How To Invest in the Stock Market

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image from pixabay.com

*Disclaimer. I am not professionally licensed in the financial industry in any capacity. I am not licensed to do anything except drive a car and be a speech therapist. You invest at your own risk, and past stock performance is not a guarantee of future stock performance. *

OK, now for the fun part...how to get your money making money for you so you can retire early! It is so simple that it's almost brainless. This is the minimum that I do.  If you have a 401 k with your employer, contribute up to the match. Then find 2 low cost index funds that have shown performance returns over the past 10 years (or longer) of at least 7% or greater. 7% is the historical performance of the entire market. If you are not getting a fund with least an average of 7% return then you need to choose a new fund.  One of the two should be set up as a Roth IRA (a retirement account), and the other should be set up as a normal non-retirement account. Put as much extra money as you can into them every month. That's it. That is how ridiculously simple it is. You can stop reading if you want. But if you want to keep reading, there is some more information below. 

For the Roth IRA: Tax law says that you can put as much of your earned income that you want into this account up to $5500. I max it out to $5500 a year EVERY year, ideally spreading it out into equal monthly payments. Don't take anything out of here until you are 59 1/2 years old or else you might face a penalty (there ARE caveats but I will not go over them here). This money grows totally tax free. If I withdraw this money after age 59.5 I will pay NO taxes on all the earned money! How great is that? 

The other account is a normal, non retirement account. This is what I will use for my early retirement. If I want to live solely off dividends, I wouldn't take any money out until the principle has reached 25x my annual spending. Once it has reached that number, congratulations to me! I am retired!  I can withdrawal 4% a year. Through the incredible but non-magical power of mathematics (read about it over at MMM), my withdrawals will be exactly the same as my level of annual spending. At this point my money will be making more money than I am at my 9-5 job. The benefit of a 4% rate of withdrawal is that this money will theoretically last forever while keeping up with inflation. 

In case something goes wrong and my early retirement money doesn't last forever...well that's actually ok! It really just needs to last until age 59.5. Then tapping into the aforementioned Roth IRA account is an option. This account will be the one quietly growing in the background of my life and should be quite a hefty sum, into 7 figures by my estimates. If something has gone really wrong during my early retirment, then I can always go back to work as a speech therapist again and just wait unitl 59.5 like everyone else.

Now, I can open other accounts if I want to play around and want to save money for any other reason  but the 401k, Roth IRA, and one non-tax advantaged account are my bread and butter.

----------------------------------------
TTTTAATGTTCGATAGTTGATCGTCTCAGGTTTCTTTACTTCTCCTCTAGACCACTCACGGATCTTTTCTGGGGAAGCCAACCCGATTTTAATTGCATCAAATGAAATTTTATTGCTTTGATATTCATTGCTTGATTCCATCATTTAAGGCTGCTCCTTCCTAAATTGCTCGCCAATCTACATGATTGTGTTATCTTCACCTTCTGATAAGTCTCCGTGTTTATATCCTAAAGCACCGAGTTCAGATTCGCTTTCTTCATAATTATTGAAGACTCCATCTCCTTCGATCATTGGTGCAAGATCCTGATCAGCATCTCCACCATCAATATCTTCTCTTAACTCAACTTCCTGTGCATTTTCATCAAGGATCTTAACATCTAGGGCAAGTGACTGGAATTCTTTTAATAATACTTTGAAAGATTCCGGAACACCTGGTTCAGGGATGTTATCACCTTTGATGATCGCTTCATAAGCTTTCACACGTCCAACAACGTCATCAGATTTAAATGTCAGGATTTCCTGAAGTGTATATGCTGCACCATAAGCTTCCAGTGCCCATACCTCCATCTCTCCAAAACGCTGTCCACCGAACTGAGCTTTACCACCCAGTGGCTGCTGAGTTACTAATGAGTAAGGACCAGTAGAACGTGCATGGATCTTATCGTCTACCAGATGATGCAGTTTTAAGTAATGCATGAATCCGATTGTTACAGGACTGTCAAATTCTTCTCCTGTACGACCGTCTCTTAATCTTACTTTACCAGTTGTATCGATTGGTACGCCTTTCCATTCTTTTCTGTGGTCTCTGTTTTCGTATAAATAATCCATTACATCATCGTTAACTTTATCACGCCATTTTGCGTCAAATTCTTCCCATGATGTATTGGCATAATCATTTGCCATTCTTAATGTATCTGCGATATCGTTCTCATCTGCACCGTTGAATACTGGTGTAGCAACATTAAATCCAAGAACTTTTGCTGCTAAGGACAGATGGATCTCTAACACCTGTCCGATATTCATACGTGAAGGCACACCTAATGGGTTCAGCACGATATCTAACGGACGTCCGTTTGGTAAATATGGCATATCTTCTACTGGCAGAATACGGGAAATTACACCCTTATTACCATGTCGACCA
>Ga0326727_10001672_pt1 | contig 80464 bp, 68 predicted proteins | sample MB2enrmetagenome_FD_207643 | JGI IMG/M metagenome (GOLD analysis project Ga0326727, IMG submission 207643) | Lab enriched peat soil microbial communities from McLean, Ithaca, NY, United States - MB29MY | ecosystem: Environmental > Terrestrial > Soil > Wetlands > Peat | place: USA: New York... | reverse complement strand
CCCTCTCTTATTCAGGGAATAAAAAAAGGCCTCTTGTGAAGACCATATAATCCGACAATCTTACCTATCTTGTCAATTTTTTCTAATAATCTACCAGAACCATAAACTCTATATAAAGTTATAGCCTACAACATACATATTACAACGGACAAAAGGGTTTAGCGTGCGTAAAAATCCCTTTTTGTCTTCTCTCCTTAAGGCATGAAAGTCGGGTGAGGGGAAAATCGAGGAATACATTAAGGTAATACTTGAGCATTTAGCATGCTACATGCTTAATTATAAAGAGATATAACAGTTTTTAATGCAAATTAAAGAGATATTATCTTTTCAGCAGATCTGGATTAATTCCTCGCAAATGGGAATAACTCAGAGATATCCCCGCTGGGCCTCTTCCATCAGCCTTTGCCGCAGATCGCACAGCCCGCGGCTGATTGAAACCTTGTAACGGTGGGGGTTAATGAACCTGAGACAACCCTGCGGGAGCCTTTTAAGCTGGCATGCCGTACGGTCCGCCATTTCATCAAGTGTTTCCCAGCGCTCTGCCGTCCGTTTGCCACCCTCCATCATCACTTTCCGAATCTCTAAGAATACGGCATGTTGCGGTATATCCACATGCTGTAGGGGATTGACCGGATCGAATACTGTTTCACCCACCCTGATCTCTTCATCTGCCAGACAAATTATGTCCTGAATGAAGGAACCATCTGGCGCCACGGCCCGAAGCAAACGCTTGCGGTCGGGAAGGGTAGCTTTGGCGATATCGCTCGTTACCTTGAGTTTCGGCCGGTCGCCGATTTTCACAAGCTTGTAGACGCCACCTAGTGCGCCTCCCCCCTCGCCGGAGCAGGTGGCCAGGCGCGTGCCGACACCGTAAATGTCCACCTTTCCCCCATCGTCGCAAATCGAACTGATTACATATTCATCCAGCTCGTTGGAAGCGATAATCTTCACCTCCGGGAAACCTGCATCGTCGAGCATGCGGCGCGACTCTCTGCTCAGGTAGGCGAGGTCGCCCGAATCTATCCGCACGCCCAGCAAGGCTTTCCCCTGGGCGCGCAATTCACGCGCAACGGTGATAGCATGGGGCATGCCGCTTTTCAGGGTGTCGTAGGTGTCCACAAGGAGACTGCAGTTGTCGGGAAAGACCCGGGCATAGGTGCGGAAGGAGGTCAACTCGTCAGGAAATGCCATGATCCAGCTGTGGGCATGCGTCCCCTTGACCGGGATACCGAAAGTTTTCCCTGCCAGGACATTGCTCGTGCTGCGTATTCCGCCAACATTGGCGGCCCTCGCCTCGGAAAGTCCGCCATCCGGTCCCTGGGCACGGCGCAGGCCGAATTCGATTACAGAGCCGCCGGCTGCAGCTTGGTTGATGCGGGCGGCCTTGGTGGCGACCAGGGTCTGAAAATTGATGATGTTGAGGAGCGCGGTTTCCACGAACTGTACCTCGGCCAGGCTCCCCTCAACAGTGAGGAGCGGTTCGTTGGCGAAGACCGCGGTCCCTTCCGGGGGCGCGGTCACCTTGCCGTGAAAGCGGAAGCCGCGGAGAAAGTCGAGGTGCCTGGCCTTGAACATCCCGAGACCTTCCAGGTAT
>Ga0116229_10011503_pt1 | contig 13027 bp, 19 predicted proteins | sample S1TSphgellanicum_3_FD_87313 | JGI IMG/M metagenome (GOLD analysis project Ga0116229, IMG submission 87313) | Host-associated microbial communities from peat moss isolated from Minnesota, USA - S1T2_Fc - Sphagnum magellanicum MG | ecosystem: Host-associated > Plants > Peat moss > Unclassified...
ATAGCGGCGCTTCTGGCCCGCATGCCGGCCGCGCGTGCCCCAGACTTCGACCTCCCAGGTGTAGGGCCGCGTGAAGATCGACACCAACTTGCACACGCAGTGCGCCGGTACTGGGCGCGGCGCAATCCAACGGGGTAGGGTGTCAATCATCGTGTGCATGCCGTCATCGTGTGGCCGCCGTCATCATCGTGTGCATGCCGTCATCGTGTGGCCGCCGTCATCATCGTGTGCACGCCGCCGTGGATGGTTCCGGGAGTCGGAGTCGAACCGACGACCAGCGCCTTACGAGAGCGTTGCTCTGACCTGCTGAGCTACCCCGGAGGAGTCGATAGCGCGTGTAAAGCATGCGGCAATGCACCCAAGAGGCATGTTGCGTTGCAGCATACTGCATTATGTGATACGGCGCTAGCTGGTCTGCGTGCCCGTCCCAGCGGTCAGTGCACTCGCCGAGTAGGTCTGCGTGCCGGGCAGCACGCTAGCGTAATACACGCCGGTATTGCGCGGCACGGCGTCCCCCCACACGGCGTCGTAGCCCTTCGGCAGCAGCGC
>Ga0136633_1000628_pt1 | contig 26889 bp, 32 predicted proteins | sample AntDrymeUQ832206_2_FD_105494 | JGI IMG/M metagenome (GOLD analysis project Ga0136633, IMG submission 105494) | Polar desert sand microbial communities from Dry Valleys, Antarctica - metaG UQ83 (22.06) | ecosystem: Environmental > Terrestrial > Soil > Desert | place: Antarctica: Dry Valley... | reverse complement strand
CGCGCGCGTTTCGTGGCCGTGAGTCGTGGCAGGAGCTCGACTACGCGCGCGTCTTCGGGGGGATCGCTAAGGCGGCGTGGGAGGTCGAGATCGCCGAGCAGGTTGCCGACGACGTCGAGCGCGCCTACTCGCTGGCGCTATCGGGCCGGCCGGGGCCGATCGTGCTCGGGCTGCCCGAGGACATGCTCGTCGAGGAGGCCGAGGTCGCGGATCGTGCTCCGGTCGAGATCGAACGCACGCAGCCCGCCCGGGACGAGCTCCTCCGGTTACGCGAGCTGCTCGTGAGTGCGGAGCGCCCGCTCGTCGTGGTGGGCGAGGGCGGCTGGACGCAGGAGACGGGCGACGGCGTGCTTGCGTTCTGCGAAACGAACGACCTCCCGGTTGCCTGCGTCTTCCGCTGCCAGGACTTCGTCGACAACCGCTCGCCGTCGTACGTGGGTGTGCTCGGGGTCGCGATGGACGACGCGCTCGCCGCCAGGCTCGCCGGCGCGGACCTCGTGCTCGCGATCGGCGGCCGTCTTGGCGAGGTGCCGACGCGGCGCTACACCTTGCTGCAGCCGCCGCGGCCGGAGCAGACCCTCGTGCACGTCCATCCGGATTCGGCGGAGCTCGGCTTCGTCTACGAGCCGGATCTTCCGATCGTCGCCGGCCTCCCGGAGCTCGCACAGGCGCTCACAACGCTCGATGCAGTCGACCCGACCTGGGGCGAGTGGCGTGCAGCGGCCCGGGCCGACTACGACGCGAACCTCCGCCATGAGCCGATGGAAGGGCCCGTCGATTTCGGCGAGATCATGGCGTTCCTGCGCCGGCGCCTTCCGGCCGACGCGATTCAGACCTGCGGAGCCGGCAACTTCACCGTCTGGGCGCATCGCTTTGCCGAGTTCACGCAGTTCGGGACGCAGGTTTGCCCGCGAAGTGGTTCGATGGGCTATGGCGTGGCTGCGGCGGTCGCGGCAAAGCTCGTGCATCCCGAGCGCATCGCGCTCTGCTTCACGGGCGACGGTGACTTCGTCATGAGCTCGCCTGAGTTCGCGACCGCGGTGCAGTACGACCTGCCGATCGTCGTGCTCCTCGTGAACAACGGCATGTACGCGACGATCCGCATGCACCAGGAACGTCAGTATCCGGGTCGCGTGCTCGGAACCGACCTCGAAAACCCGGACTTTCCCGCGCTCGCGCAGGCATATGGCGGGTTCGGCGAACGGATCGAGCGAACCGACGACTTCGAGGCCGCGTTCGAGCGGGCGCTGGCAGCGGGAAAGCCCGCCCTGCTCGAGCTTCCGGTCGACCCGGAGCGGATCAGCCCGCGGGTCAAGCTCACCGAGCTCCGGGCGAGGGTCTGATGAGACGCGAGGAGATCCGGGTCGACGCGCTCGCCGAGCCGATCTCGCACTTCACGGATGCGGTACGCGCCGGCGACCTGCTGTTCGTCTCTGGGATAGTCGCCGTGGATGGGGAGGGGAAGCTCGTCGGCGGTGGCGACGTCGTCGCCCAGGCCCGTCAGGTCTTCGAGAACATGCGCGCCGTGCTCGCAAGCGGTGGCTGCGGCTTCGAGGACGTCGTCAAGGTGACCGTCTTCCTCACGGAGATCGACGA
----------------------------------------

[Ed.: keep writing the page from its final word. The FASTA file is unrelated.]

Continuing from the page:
But...isn't the stock market risky? What if it crashes??? 

Yes. Individual stocks can by very risky. That's why most good investment advisers don't recommend them. Diversification is your friend because it means that if one stock in the fund tanks, another one will pick up the slack. Some years your total return might be -10% and some years might be +20%. You never know what it will do, in fact, no one knows! That's why I set it, and then forget it and wait for the long term historical average gains of 7%.

If the stock market crashes, I do NOT sell my shares! If I sell my shares, that means that I bought high and sold low. NO NO NO. I always want to buy low and then sell high! When the stock market crashes, guess what? It's on sale! That is why instead of increasing 7% over the past 8 years my investments have increased an average of 15%! I started investing while the stock market was on sale in 2008/2009 the housing crash, at the bottom of the market. Should you wait for a dip in the market to invest?That would be silly because you don't know when it will crash! Start today if you can. But will there be another crash? I'm 100% sure there will be because there always is! The great depression in the 30s. The tech bubble in the 90s. The housing bubble in the 2000s.  Successful investing usually happens over the long term, not from the day to day fluctuations, or the current political climate, or the current fad of the decade. No one can predict what will go up, what will go down, what will make you broke, or what will make you rich. That's why a little piece of everything in a diversified fund should balance itself out while protecting against inflation. 

So what funds will do this? I personally invest with Vanguard because they are widely known for having some of the lowest fees in the industry. I've got an S&P 500 fund and a Total Stock Market Index Fund as my two main funds, as well as some other smaller funds just for fun (some additional goals of mine beside retirement include a down-payment for a house, and money for travel). I also have a Roth 401 k through my employer, who gives a 6% match. For further learning, as I am not an investment professional, I would suggest that you seek professional guidance! I like the Ric Edelman podcast and the Dave Ramsey Podcast. Both of those awesome dudes have lists of investment professionals they endorse in your area, and their podcasts are free sources of awesome information!

Do you have a similar strategy to mine or do you do something totally different? Happy Investing!